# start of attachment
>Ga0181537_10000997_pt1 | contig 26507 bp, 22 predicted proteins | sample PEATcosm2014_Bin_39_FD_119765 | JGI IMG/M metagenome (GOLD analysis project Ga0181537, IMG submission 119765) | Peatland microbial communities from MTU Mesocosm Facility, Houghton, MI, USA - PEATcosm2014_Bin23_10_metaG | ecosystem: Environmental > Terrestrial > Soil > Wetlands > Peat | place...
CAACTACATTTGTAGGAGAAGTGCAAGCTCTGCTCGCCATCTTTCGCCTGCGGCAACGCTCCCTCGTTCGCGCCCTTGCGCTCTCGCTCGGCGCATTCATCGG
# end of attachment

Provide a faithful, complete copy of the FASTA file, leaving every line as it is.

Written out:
>Ga0181537_10000997_pt1 | contig 26507 bp, 22 predicted proteins | sample PEATcosm2014_Bin_39_FD_119765 | JGI IMG/M metagenome (GOLD analysis project Ga0181537, IMG submission 119765) | Peatland microbial communities from MTU Mesocosm Facility, Houghton, MI, USA - PEATcosm2014_Bin23_10_metaG | ecosystem: Environmental > Terrestrial > Soil > Wetlands > Peat | place...
CAACTACATTTGTAGGAGAAGTGCAAGCTCTGCTCGCCATCTTTCGCCTGCGGCAACGCTCCCTCGTTCGCGCCCTTGCGCTCTCGCTCGGCGCATTCATCGG